IMPORTANCE The molecular details of nuclear egress of herpesvirus capsids are still enigmatic. Although the key players, homologs of herpes simplex virus pUL34 and pUL31, which interact and form the heterodimeric nuclear egress complex, are well known, the molecular basis of this interaction and the successive budding, vesicle formation, and scission from the INM, as well as capsid release into the cytoplasm, remain largely obscure. Here we show that classical cellular targeting signals for nuclear import and export are important for proper localization and function of the NEC, thus regulating herpesvirus nuclear egress.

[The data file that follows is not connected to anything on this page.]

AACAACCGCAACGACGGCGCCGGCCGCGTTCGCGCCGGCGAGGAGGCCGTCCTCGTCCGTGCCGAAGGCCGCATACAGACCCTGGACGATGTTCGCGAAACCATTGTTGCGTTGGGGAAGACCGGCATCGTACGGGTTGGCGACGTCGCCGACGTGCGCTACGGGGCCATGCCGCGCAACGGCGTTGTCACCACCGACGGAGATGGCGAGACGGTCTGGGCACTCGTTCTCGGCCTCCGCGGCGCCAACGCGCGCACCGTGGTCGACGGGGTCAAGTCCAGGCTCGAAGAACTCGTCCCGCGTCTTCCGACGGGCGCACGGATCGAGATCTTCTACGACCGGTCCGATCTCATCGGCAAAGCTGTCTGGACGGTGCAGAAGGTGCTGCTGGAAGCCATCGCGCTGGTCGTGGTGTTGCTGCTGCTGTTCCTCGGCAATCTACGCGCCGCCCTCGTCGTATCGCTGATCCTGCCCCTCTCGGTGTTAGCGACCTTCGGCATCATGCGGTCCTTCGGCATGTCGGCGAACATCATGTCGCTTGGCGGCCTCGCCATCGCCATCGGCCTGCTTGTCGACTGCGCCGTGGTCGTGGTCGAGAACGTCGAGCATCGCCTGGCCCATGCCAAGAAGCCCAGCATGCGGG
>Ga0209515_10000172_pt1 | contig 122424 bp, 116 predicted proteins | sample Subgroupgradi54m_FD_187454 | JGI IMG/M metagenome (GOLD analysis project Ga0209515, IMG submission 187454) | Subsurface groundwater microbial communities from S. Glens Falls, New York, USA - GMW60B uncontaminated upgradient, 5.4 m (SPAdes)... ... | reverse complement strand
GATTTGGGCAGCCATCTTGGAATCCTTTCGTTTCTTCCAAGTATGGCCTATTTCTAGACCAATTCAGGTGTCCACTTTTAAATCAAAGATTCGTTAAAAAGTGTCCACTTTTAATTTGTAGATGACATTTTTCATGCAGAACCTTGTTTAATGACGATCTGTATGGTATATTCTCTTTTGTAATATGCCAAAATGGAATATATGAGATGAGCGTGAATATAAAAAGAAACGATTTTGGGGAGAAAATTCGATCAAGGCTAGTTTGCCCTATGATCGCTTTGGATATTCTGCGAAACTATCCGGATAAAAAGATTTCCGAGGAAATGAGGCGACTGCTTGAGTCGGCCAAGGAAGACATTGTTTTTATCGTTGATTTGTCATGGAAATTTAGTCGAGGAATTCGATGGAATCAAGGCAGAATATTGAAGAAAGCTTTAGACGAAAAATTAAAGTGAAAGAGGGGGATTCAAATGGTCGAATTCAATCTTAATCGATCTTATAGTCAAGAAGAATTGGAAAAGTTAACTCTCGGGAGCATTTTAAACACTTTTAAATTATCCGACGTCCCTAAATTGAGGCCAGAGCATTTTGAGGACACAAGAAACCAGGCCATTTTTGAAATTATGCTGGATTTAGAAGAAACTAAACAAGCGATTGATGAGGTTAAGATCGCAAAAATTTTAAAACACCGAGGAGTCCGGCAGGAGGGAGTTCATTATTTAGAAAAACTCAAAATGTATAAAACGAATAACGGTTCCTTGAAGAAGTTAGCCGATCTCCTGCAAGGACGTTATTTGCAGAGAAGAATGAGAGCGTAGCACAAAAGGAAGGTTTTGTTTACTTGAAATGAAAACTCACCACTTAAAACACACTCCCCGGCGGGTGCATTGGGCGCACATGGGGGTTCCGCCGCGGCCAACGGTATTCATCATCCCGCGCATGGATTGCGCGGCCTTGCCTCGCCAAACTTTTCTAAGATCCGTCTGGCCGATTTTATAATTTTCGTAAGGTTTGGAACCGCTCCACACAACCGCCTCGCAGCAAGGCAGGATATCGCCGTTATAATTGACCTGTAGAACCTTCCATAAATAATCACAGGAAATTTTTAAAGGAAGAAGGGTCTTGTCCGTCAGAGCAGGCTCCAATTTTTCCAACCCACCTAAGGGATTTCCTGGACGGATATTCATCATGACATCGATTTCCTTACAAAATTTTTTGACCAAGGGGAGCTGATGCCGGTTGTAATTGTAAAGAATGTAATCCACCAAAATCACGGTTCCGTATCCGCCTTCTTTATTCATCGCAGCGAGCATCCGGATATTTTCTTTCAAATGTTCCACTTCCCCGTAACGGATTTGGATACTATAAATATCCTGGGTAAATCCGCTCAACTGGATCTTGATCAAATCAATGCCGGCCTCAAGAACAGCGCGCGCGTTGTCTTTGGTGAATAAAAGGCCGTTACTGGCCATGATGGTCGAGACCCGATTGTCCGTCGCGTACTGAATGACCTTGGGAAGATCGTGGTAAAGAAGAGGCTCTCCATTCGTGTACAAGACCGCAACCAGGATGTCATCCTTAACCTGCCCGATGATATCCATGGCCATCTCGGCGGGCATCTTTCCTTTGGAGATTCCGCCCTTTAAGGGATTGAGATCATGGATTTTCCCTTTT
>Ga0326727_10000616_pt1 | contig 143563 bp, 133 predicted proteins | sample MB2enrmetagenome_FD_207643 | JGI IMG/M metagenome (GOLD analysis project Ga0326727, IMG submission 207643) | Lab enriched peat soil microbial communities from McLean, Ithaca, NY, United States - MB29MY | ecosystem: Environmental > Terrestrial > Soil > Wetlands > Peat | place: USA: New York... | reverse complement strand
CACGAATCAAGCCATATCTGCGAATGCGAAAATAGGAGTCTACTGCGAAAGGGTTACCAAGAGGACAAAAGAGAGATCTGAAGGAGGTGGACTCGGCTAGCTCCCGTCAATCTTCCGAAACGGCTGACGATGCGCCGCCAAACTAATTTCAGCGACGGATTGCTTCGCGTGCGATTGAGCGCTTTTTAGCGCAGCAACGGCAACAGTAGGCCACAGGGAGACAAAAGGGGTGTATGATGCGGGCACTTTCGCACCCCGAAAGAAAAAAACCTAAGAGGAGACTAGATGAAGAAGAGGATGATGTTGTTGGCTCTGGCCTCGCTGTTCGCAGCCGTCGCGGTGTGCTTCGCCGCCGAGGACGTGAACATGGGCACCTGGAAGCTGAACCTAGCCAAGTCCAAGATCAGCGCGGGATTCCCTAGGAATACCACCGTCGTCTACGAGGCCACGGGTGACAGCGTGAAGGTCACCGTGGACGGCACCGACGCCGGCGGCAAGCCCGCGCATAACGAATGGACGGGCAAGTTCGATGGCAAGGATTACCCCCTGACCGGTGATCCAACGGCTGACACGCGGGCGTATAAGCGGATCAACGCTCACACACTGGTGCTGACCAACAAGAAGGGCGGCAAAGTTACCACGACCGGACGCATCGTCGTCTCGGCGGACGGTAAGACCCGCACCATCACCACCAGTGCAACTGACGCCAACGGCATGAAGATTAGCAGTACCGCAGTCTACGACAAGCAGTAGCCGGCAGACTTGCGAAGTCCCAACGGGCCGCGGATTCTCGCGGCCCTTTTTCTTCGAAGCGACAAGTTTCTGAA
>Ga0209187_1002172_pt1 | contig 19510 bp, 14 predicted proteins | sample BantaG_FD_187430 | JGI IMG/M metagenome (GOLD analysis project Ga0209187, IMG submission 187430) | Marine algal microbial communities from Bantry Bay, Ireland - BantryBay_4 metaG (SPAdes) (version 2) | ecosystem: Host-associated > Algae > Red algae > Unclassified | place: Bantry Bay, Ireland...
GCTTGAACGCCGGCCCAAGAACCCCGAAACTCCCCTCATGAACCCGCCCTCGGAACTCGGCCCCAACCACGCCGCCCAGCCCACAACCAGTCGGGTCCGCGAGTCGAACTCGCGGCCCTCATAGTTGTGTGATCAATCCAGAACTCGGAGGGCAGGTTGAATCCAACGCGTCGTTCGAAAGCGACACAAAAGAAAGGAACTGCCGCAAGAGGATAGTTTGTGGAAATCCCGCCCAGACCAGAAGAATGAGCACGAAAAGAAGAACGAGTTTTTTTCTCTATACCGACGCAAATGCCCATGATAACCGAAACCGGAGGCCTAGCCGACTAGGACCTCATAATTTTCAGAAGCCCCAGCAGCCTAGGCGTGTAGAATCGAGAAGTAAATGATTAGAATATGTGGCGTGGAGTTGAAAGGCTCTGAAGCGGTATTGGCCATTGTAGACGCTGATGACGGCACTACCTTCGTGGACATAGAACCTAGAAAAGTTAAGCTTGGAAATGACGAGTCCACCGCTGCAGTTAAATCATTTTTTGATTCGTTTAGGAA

Human noroviruses are the dominant cause of outbreaks of gastroenteritis around the world. Human noroviruses interact with the polymorphic human histo-blood group antigens (HBGAs), and this interaction is thought to be important for infection. Indeed, synthetic HBGAs or HBGA-expressing enteric bacteria were shown to enhance norovirus infection in B cells. A number of studies have found a possible relationship between HBGA type and norovirus susceptibility. The genogroup II, genotype 4 (GII.4) noroviruses are the dominant cluster, evolve every other year, and are thought to modify their binding interactions with different HBGA types. Here we show high-resolution X-ray crystal structures of the capsid protruding (P) domains from epidemic GII.4 variants from 2004, 2006, and 2012, cocrystallized with a panel of HBGA types (H type 2, Lewis Y, Lewis B, Lewis A, Lewis X, A type, and B type). Many of the HBGA binding interactions were found to be complex, involving capsid loop movements, alternative HBGA conformations, and HBGA rotations. We showed that a loop (residues 391 to 395) was elegantly repositioned to allow for Lewis Y binding. This loop was also slightly shifted to provide direct hydrogen- and water-mediated bonds with Lewis B. We considered that the flexible loop modulated Lewis HBGA binding. The GII.4 noroviruses have dominated outbreaks over the past decade, which may be explained by their exquisite HBGA binding mechanisms, their fondness for Lewis HBGAs, and their temporal amino acid modifications.